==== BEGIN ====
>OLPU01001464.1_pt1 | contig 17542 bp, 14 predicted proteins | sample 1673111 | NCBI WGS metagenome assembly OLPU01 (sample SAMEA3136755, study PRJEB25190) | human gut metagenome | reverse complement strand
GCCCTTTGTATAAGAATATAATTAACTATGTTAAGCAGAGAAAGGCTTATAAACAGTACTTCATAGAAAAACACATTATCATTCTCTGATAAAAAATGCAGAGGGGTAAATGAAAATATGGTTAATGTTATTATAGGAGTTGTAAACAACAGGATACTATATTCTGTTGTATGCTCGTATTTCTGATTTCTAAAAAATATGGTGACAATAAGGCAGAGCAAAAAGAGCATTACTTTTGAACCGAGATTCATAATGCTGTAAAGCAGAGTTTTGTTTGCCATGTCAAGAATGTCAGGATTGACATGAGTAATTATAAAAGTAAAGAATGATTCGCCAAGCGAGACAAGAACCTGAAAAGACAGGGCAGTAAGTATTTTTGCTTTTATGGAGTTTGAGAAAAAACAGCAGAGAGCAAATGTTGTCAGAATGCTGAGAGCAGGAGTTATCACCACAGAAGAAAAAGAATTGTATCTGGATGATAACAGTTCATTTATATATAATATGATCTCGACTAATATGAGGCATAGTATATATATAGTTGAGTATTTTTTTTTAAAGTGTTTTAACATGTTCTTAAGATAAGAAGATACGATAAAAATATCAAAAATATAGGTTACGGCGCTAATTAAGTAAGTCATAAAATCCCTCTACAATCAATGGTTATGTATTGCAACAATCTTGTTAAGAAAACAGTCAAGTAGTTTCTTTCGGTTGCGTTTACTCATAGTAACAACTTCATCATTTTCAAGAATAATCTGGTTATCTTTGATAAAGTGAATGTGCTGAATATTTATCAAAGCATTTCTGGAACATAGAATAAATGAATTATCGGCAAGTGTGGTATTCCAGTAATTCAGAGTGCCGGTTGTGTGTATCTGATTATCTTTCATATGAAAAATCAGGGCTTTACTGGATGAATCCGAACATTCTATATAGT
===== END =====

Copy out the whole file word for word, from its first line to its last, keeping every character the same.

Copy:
>OLPU01001464.1_pt1 | contig 17542 bp, 14 predicted proteins | sample 1673111 | NCBI WGS metagenome assembly OLPU01 (sample SAMEA3136755, study PRJEB25190) | human gut metagenome | reverse complement strand
GCCCTTTGTATAAGAATATAATTAACTATGTTAAGCAGAGAAAGGCTTATAAACAGTACTTCATAGAAAAACACATTATCATTCTCTGATAAAAAATGCAGAGGGGTAAATGAAAATATGGTTAATGTTATTATAGGAGTTGTAAACAACAGGATACTATATTCTGTTGTATGCTCGTATTTCTGATTTCTAAAAAATATGGTGACAATAAGGCAGAGCAAAAAGAGCATTACTTTTGAACCGAGATTCATAATGCTGTAAAGCAGAGTTTTGTTTGCCATGTCAAGAATGTCAGGATTGACATGAGTAATTATAAAAGTAAAGAATGATTCGCCAAGCGAGACAAGAACCTGAAAAGACAGGGCAGTAAGTATTTTTGCTTTTATGGAGTTTGAGAAAAAACAGCAGAGAGCAAATGTTGTCAGAATGCTGAGAGCAGGAGTTATCACCACAGAAGAAAAAGAATTGTATCTGGATGATAACAGTTCATTTATATATAATATGATCTCGACTAATATGAGGCATAGTATATATATAGTTGAGTATTTTTTTTTAAAGTGTTTTAACATGTTCTTAAGATAAGAAGATACGATAAAAATATCAAAAATATAGGTTACGGCGCTAATTAAGTAAGTCATAAAATCCCTCTACAATCAATGGTTATGTATTGCAACAATCTTGTTAAGAAAACAGTCAAGTAGTTTCTTTCGGTTGCGTTTACTCATAGTAACAACTTCATCATTTTCAAGAATAATCTGGTTATCTTTGATAAAGTGAATGTGCTGAATATTTATCAAAGCATTTCTGGAACATAGAATAAATGAATTATCGGCAAGTGTGGTATTCCAGTAATTCAGAGTGCCGGTTGTGTGTATCTGATTATCTTTCATATGAAAAATCAGGGCTTTACTGGATGAATCCGAACATTCTATATAGT